The total remuneration cannot exceed (1) one per cent of the net profits of the company if the company has a managing or whole-time director, or manager; or (2) three per cent of the net profits if the company has no manager, managing or whole-time director. The rates of one and three per cent respectively can be increased by the company in general meeting with the approval of the Central Government.
(c) A director who is in receipt of any commission from the company and who is either a whole- time or managing director cannot receive any commission or other remuneration from any subsidiary of such company.
It should be noted that remuneration to a director will include any remuneration paid to him for services rendered by him in any capacity except when (a) the services rendered are of a professional nature, and (b) in the opinion of the Central Government, the director possesses the requisite qualification for the practice of the profession.
In addition, a director may receive remuneration by way of a fee for each meeting of the Board, or a committee thereof attended by him according to the Companies Act, but the Government has decided that in case of whole-time or managing directors, no sitting fees will be payable.
Section 309 does not apply to a private company unless it is a subsidiary of a public company.
According to section 310, in the case of a public company, or a private company, which is a subsidiary of a public company, any increase in the remuneration payable to the directors requires the approval of the Central Government except in the following cases:—
(a) in cases where Schedule XIII is applicable (discussed later) and the increase is in accordance with the conditions specified in that Schedule; and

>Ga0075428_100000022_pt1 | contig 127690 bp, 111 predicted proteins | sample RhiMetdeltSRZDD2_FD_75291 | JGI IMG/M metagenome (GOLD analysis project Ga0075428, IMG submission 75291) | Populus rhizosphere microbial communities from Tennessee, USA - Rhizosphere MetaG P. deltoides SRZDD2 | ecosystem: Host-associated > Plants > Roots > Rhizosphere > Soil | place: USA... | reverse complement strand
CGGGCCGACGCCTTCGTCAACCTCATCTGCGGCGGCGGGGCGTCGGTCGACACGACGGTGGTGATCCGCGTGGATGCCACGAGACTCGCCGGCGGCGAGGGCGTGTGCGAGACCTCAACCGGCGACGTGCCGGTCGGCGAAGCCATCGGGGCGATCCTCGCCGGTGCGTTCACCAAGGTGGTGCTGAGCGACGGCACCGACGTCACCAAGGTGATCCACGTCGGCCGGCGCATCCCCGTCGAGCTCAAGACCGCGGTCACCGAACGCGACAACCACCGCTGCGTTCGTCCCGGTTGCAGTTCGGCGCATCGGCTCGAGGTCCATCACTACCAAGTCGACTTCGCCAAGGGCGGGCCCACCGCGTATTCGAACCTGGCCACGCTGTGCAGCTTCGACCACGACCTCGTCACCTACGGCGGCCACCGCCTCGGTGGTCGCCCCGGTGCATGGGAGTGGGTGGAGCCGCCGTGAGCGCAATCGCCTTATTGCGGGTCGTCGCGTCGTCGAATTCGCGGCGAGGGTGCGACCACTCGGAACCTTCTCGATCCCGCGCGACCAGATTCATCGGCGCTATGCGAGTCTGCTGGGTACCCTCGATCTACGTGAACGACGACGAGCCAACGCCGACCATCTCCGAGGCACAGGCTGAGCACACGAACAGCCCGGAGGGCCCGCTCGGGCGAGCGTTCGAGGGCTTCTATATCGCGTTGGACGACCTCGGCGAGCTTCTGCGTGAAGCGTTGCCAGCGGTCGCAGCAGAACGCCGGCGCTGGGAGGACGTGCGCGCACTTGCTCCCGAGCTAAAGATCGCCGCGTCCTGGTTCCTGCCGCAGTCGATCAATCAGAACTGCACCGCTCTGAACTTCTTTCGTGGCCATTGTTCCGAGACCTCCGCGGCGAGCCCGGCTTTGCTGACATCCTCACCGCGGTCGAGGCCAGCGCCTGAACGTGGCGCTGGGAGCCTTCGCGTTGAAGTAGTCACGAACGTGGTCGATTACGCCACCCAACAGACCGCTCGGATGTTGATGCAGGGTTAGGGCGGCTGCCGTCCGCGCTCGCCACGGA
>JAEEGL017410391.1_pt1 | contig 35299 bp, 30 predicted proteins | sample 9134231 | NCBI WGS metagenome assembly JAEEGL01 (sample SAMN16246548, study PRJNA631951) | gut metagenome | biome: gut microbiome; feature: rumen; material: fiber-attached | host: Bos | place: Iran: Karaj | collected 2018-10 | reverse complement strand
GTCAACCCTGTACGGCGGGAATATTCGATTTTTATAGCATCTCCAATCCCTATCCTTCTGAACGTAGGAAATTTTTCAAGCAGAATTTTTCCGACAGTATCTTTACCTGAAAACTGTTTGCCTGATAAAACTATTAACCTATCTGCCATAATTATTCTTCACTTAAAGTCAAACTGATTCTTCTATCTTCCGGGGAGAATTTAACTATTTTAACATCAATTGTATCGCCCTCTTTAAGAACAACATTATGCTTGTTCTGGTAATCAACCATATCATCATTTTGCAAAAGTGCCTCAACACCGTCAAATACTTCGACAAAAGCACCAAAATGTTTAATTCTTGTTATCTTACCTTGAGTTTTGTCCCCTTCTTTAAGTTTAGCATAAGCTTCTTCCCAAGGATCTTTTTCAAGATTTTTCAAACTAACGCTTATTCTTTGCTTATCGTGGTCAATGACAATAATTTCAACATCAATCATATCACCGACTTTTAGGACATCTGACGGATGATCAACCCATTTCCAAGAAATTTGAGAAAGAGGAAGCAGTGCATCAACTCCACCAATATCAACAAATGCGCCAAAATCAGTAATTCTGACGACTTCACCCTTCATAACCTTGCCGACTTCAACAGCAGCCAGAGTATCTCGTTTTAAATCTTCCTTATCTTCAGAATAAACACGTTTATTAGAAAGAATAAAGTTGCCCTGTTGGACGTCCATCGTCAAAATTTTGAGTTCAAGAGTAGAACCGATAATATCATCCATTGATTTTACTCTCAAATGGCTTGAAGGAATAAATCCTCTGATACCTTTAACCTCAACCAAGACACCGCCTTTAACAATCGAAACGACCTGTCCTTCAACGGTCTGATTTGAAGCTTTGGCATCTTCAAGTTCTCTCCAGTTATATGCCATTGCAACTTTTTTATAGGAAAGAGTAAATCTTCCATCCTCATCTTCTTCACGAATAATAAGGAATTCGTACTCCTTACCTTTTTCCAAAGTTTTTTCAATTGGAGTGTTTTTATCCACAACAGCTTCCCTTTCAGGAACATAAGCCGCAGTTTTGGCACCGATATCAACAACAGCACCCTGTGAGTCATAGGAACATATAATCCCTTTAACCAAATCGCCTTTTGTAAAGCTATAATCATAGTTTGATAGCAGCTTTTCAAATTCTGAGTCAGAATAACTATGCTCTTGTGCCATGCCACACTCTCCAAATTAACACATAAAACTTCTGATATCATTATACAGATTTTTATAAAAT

(b) where the increase is made in the fee payable for attending each meeting of the Board or a committee thereof and the increased rate does not exceed such sum as may be prescribed. (The prescribed sum is Rs 2,000 vide rule 10B of General Rules and Forms).
Similarly, according to section 311, for a public company, and a private company, which is a subsidiary of a public company, any increase in the remuneration of the managing or whole-time director on reappointment or appointment after the commencement of the Companies Act l956 requires approval of the Central Government except in cases where Schedule XIII is applicable and the increase is in accordance with the conditions specified in that Schedule.
Remuneration to the Manager:
Section 387 governs the remuneration to manager. A manager may receive remuneration by way of a monthly payment or by way of a specific percentage of the net profits of the company (calculated according to sections 349,350 and 351) or partly by way of a monthly payment and partly by way of percentage of profits.
The total remuneration cannot exceed five per cent of the net profits except with the approval of the Central Government.
Overall Managerial Remuneration:
Section 198 puts a maximum limit (exclusive of any fees payable to directors, for attending meetings of the Board or any committee of the Board) of eleven per cent of the net profits on total remuneration payable by the company to its directors, including managing directors and its manager (if any).
Managerial remuneration includes any expenditure incurred by the company.
(a) in providing any rent-free accommodation, or any other benefit or amenity in respect of accommodation free of charge; .
(b) in providing any other benefit or amenity free of charge or at a concessional rate,
(c) in respect of any obligation or service which, but for such expenditure by the company, would have been incurred by the person concerned; and ,
(d) to effect any insurance on the life of, or to provide any pension, annuity or gratuity for, the person concerned or his spouse or child. .
However if in any financial year a company has no profits or its profits are inadequate, the company may pay to Is managing or whole-time director or manager remuneration according to schedule XIII, part II, section II.
Prohibition of Tax-free Payments:
Section 200 prohibits the payment to any officer or employee remuneration free of tax or remuneration calculated by reference to or varying with the tax payable by him.